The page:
If you didn’t already have a reason to use social media to market your business, consider Google’s recent Labs release, Social Search. The feature returns search results (when possible) based on related updates from people you are connected with on various social networks, blogs, etc.
“The way we do it is by building a social circle of your friends and contacts using the connections linked from your public Google profile, such as the people you’re following on Twitter or FriendFeed…” explained Maureen Heymans upon the feature’s launch. “If you use Gmail, we’ll also include your chat buddies and contacts in your friends, family, and coworkers groups. And if you use Google Reader, we’ll include some websites from your subscriptions as part of your social search results.”
Andrew Shotland writing for Search Engine Land sees some tremendous potential for local marketers with this feature. He lays out an example scenario:
Joeâ€™s Pizza in Pleasanton follows me on Twitter. Someone else in Pleasanton whom I have a Facebook connection with searches Google for â€œpizzaâ€ or â€œpizza in pleasanton.â€ Because my Facebook and Twitter accounts are connected in a variety of places (my blog, on Brizzly, etc.), Google can find my relationship to Joeâ€™s Pizza and surface it in the â€œsocialâ€ results section of a search result page, which is a good thing for Joe because he was having a hard time cracking the local search â€œseven packâ€ (local search results placed next to a map on Googleâ€™s Web results pages).
But since itâ€™s highly unlikely that I will have even a one-way social connection with local businesses or Tweets about a local business in many categories (think upholsterers, foot fungus specialists and pet psychics), Google will have to look somewhere else to find socially relevant results. This is where people interested in the same niche and people located in the same area come in. My guess is that these social profiles will make up the â€œbackfillâ€ of social local results when no one whom you have a direct or even indirect connection with for a specific local query has shared any relevant content. And given the tangled web nature of social media connections, my guess that inevitably Google will be able to find a connection that is somehow relevant for any query.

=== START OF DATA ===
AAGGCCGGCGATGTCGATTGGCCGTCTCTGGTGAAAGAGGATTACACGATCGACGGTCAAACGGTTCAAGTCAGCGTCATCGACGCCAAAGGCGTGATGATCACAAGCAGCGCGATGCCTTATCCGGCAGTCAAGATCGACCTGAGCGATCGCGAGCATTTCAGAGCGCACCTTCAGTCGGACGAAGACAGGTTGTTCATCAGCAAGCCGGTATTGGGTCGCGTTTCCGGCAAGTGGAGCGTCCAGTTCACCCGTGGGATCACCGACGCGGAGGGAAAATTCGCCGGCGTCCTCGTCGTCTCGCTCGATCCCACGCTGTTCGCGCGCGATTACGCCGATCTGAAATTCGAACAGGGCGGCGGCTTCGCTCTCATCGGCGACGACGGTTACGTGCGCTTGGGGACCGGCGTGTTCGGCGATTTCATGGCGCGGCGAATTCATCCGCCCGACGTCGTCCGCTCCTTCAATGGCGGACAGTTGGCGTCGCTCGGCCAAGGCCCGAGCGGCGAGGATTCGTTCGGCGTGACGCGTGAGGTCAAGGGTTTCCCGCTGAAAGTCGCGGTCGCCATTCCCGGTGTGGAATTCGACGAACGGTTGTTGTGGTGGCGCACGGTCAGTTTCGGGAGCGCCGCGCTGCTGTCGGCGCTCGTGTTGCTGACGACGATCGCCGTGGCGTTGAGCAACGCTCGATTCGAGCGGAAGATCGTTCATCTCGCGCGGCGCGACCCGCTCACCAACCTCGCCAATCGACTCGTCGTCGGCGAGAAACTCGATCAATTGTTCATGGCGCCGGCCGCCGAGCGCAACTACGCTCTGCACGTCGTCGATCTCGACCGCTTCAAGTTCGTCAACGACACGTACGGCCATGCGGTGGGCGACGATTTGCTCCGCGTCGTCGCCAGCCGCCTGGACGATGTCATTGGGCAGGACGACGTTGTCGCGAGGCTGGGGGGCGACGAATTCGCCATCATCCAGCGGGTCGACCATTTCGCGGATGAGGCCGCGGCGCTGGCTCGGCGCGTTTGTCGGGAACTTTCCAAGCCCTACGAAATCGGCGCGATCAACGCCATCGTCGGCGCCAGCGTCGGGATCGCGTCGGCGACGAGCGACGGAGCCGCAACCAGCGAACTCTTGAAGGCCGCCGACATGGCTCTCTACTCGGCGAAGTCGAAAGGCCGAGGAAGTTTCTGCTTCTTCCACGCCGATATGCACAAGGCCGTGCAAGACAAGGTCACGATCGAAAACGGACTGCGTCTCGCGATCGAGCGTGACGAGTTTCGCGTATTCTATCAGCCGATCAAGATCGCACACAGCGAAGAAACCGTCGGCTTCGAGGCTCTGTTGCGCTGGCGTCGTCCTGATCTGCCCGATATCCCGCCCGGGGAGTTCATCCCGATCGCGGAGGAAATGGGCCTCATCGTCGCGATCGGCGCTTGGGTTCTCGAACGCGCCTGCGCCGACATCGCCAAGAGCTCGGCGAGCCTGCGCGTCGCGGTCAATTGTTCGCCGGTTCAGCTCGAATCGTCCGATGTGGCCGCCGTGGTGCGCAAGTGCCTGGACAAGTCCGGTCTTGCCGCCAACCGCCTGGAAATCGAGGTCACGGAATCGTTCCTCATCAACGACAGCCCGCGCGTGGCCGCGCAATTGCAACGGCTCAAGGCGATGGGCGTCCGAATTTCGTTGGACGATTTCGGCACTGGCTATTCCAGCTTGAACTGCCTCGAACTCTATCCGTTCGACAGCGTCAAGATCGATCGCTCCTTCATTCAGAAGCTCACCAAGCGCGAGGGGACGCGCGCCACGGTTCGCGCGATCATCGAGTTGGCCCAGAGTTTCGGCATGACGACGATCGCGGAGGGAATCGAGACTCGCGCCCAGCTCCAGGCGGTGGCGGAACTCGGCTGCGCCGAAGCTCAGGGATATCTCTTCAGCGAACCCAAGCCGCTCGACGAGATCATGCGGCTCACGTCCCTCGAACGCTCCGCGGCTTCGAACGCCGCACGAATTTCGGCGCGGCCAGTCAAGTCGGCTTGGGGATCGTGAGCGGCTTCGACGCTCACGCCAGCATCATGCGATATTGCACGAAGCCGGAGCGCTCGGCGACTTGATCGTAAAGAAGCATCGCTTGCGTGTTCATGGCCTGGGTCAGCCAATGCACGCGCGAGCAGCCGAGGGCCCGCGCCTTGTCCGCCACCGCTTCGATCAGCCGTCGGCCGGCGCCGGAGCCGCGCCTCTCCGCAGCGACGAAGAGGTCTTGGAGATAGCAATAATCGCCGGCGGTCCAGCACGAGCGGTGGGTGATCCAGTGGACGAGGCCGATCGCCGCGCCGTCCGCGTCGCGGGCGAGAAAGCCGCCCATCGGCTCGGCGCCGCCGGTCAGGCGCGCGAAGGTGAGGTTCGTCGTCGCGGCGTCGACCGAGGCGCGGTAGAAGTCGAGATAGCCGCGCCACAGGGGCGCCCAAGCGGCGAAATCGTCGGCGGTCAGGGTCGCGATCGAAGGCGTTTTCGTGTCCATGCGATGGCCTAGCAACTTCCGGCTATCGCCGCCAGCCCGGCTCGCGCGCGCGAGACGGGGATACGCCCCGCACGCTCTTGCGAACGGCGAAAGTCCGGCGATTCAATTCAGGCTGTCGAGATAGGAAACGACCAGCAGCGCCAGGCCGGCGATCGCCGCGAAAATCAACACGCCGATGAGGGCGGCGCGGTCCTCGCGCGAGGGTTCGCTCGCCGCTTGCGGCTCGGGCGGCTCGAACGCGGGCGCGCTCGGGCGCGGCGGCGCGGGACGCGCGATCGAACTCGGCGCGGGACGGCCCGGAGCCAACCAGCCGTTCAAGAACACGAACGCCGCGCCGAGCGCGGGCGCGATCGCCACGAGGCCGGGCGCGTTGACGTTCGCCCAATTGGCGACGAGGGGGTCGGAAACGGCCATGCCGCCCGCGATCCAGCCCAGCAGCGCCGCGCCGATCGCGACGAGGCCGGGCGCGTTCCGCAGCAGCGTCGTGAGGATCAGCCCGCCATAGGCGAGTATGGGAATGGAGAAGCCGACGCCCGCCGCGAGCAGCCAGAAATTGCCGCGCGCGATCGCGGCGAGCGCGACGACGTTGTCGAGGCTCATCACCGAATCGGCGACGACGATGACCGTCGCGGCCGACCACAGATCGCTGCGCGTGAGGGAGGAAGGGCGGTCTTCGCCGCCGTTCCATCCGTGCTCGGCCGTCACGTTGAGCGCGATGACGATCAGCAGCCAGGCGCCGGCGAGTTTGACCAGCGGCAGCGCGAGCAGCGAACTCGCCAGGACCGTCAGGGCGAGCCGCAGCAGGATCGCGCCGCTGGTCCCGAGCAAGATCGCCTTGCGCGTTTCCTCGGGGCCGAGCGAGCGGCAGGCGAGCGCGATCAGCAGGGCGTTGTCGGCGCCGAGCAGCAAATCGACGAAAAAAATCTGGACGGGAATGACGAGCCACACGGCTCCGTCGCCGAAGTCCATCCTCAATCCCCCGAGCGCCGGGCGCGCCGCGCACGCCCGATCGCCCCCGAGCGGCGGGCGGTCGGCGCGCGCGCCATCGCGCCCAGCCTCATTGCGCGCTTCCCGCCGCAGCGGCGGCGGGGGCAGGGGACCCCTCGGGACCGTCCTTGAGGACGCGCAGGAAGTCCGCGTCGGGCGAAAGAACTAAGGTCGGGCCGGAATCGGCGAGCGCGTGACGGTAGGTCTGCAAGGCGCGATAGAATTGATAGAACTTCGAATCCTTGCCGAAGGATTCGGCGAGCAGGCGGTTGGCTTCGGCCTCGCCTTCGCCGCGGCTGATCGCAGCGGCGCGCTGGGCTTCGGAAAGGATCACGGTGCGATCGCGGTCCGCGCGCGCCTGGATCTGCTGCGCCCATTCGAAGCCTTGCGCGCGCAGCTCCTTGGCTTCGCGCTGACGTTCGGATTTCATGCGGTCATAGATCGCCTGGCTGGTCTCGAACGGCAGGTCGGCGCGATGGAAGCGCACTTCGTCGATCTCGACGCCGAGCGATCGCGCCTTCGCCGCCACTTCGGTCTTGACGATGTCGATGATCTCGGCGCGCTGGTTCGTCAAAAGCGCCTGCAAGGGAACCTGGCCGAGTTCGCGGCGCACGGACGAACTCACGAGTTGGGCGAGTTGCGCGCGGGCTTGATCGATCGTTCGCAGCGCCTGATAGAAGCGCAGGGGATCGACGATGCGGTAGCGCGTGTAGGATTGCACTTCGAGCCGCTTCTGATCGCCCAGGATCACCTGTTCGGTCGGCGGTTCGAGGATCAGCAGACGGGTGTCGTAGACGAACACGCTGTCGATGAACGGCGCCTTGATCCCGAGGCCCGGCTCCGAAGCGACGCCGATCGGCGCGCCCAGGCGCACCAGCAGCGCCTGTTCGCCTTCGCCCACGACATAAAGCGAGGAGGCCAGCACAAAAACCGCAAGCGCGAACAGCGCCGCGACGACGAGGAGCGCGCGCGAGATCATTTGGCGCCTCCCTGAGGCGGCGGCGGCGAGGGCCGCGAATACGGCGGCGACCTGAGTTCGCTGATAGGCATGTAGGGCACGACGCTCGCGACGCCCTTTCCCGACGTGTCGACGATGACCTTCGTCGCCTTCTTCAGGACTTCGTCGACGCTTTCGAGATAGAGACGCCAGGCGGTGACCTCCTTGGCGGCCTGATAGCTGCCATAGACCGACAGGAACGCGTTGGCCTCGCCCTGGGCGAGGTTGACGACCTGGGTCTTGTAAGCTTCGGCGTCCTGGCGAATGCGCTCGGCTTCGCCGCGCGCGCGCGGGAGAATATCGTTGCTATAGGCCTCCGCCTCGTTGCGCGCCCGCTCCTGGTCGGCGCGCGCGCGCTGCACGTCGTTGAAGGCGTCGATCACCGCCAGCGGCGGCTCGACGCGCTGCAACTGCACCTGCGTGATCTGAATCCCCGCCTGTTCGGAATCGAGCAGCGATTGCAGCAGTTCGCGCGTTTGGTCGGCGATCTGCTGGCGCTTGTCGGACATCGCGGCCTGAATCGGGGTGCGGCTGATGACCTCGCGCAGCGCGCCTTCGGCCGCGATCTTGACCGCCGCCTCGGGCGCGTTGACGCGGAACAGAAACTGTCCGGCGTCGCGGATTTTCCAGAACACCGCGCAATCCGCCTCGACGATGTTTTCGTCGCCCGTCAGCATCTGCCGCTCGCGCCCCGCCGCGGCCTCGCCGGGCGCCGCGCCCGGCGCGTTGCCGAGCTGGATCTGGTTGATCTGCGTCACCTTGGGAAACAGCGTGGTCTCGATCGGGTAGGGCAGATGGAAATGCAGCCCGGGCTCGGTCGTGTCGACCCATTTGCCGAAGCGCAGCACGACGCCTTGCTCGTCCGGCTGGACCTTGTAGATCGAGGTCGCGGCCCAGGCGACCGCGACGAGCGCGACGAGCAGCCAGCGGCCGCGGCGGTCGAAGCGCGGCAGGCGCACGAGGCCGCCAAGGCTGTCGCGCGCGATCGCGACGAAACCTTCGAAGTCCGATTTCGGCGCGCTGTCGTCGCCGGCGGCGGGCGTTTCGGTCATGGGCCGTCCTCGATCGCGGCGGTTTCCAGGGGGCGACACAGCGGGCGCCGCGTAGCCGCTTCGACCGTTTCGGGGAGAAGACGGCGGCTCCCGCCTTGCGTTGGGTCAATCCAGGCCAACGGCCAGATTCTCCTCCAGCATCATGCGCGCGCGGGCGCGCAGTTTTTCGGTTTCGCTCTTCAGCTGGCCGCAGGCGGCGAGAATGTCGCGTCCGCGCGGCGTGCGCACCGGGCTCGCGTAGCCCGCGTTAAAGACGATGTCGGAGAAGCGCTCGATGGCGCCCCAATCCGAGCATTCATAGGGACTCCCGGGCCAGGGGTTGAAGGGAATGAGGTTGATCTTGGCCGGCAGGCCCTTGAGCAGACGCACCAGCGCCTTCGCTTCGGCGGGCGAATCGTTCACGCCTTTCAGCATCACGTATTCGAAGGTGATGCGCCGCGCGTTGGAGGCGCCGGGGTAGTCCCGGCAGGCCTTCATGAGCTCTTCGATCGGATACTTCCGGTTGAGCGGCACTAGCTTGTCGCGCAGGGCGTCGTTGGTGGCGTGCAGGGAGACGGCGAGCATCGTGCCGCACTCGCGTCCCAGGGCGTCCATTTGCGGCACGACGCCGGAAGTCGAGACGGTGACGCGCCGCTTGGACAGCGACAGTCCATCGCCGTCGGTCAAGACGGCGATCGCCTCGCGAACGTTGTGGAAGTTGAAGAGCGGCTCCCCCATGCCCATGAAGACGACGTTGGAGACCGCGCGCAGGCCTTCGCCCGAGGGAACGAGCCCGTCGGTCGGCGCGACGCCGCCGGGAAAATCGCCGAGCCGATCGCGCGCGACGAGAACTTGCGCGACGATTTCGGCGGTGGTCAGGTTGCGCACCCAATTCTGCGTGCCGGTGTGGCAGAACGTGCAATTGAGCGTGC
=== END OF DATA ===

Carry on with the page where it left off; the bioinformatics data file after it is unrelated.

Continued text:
He also offers some pretty good tips in that article.
Of course the search benefits of using social media reach far beyond this Google Social Search of which we don’t even know the full potential yet. Simply put, social media will get you direct traffic, but it will also get you links from others, which can lead to impact on your search engine rankings.
If you want some good information about plotting your social media for SEO tactics, I recommend reading this piece from TopRank Online Marketing’s Lee Odden. He breaks it down into two basic steps: plan ahead and do your homework (don’t worry he elaborates extensively on each).
Also keep in mind that Microsoft and Google have both made deals with Twitter (which means Twitter results in search), and Microsoft has made a similar one with Facebook (with Google expected to eventually).